DEARBORN HEIGHTS — The American Educational Foundation (AEF) held its second annual awards gala on Thursday, April 19, at the Bellagio Banquet in Dearborn Heights, inviting hundreds of business and community officials and future student leaders for a celebration of community and scholarship.
The gala recognized seniors graduating from Hamadeh Educational Services (HES) high schools. Students achieved high-grade point averages and were awarded nearly $30,000 in scholarships.
Current students, graduates and other community members gathered with one goal: To make it more affordable for the students graduating from HES’ four academies to achieve higher education.
“No one should be denied access to an education based on their ability to pay for a college degree,” said Nawal Hamadeh, AEF founder and superintendent of HES. “Education is the password for the future and it’s important to fund every qualified student for their accomplishments.”
Students who have already received letters of admission from universities or colleges were awarded a combined $29,000 in scholarships at the gala.
The two scholarship categories were a $1,000 gold and a $500 silver award. Criteria included GPA scores, clean disciplinary records and an essay about how the students would incorporate HES’ pillars: Scholarship, community, culture and character.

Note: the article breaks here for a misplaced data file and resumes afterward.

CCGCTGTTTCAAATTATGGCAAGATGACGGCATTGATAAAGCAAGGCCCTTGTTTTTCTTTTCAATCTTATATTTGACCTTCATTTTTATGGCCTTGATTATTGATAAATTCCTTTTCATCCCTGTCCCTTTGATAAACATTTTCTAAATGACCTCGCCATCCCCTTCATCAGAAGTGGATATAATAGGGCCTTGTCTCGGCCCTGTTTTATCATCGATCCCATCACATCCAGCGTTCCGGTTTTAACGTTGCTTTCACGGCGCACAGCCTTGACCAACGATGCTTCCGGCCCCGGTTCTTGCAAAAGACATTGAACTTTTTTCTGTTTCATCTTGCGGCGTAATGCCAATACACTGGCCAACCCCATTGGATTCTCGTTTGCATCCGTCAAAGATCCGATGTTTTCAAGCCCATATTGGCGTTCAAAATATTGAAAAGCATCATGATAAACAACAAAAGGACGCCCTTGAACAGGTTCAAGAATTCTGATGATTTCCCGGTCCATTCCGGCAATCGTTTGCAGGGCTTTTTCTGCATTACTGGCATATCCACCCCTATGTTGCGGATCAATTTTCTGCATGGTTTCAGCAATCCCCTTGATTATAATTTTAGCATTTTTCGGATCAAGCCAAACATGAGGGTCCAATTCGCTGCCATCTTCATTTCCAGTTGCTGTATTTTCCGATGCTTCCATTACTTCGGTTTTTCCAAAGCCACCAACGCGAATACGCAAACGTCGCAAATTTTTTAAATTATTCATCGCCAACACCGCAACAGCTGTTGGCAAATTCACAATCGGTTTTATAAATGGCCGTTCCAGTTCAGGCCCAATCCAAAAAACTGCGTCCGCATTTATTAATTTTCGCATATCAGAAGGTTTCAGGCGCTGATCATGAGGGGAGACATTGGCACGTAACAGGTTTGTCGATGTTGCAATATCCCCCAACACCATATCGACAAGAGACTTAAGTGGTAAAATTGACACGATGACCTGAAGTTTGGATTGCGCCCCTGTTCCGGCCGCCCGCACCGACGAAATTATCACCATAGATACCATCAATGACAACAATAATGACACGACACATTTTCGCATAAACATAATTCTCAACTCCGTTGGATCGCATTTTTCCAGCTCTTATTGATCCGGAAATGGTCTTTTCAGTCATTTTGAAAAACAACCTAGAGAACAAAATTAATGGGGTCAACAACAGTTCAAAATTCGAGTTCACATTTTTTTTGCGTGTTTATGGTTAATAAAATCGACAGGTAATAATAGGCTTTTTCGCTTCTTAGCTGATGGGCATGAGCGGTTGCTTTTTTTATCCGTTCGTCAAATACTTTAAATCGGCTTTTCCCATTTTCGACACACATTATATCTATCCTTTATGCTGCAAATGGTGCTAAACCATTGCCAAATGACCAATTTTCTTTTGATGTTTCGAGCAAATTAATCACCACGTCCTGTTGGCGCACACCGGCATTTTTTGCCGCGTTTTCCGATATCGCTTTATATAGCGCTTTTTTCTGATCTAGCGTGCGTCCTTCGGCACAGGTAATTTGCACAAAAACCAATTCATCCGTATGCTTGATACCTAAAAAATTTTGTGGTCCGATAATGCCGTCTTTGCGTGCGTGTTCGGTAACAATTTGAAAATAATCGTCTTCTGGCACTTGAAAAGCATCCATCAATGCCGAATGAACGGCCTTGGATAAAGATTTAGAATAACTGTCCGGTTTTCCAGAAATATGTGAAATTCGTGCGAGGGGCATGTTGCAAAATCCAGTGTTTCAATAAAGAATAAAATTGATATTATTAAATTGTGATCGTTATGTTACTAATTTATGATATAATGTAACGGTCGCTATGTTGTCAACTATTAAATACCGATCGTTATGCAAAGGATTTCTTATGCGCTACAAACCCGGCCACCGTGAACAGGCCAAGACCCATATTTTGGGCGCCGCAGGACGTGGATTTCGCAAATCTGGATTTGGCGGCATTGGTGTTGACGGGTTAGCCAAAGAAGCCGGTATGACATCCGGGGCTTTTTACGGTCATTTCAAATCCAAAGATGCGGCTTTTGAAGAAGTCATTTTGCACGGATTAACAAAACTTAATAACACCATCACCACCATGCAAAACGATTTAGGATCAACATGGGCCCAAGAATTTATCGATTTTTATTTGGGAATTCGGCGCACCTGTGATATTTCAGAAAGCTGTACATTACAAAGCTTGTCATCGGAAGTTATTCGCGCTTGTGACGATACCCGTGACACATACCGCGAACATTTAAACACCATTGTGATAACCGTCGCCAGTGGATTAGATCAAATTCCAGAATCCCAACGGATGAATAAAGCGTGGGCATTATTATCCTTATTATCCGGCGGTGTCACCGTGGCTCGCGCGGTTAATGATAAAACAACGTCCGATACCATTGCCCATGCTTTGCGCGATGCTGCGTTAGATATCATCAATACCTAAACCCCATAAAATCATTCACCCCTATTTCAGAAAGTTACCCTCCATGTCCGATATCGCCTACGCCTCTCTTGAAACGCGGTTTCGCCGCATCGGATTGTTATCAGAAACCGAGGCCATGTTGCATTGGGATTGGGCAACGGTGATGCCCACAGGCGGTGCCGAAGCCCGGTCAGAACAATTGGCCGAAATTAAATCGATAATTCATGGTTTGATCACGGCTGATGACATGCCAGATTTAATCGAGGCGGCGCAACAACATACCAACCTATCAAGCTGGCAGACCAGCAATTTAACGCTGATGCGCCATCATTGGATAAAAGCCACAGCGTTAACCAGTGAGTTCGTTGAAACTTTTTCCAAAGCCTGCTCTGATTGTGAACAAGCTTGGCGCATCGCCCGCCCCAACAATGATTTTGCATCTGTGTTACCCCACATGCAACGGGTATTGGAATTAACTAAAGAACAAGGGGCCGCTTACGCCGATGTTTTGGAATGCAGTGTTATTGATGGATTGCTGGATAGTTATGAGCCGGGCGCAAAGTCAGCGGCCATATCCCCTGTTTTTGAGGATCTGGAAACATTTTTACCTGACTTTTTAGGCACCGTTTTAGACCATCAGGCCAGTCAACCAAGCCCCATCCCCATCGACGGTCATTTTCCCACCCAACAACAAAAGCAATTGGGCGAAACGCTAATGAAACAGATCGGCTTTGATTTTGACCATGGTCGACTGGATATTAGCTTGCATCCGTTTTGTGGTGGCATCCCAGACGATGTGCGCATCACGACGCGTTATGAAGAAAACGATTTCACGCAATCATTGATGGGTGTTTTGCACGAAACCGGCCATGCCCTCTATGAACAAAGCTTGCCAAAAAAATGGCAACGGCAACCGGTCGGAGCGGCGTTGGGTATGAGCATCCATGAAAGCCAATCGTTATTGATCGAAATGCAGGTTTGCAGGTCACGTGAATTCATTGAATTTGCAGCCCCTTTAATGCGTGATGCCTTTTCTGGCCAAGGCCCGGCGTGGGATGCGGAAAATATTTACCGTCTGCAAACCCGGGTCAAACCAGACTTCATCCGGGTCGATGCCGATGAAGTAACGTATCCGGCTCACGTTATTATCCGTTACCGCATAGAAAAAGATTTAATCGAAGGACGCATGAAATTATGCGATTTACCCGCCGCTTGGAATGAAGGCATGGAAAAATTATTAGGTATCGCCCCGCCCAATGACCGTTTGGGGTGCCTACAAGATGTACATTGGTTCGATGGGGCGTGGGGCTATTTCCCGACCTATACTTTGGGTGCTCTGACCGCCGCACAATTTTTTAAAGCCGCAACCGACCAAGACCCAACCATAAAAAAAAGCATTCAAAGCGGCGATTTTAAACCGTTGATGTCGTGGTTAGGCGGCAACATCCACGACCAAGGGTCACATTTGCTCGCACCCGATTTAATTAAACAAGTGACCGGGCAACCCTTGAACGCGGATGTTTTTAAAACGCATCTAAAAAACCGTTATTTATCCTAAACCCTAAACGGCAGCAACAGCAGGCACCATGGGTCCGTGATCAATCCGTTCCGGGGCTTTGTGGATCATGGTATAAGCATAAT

The AEF also recognized cornerstone members who contributed to its progress. Those include Dr. Nassib Ned Fawaz, founder and CEO of Energy International Corporation (EIC), Anna Amato, an educator and social worker who has been in the field of education for more than 30 years, and Maysaa Ouza, SIA alumni and a U.S. Air Force JAG Corps attorney.
Proceeds raised will help support AEF in providing scholarships for deserving high school seniors who embody character, culture, community and scholarship.
“My career and success have been influenced by my teachers and mentors who have helped me become a better student, a better learner and a better citizen,” Ouza said.
Bilqis Abdul-Qaadir, the evening’s keynote speaker, a Muslim American and former Women’s collegiate basketball player for the University of Memphis, gave a few words of wisdom to students and parents about the certainty of reaching great heights when enough effort is applied.
Living in a Muslim household, she began wearing the hijab and practiced modestly on the court by covering all her skin except for her hands.
Her goal was to continue playing basketball professionally in Europe, but that quickly ended due to the International Basketball Federation (FIBA) rule prohibiting her headgear larger than five inches.
Unwilling to stray her beliefs, Abdul-Qaadir chose her faith and became an advocate working alongside other Muslim players.
“People were tagging me on social media,” She said. “Girls just like me dressed in basketball gear. That’s when I knew that I am not doing this only for myself. If I don’t move this ban against the hijab (to play basketball), then somebody else will struggle with it.”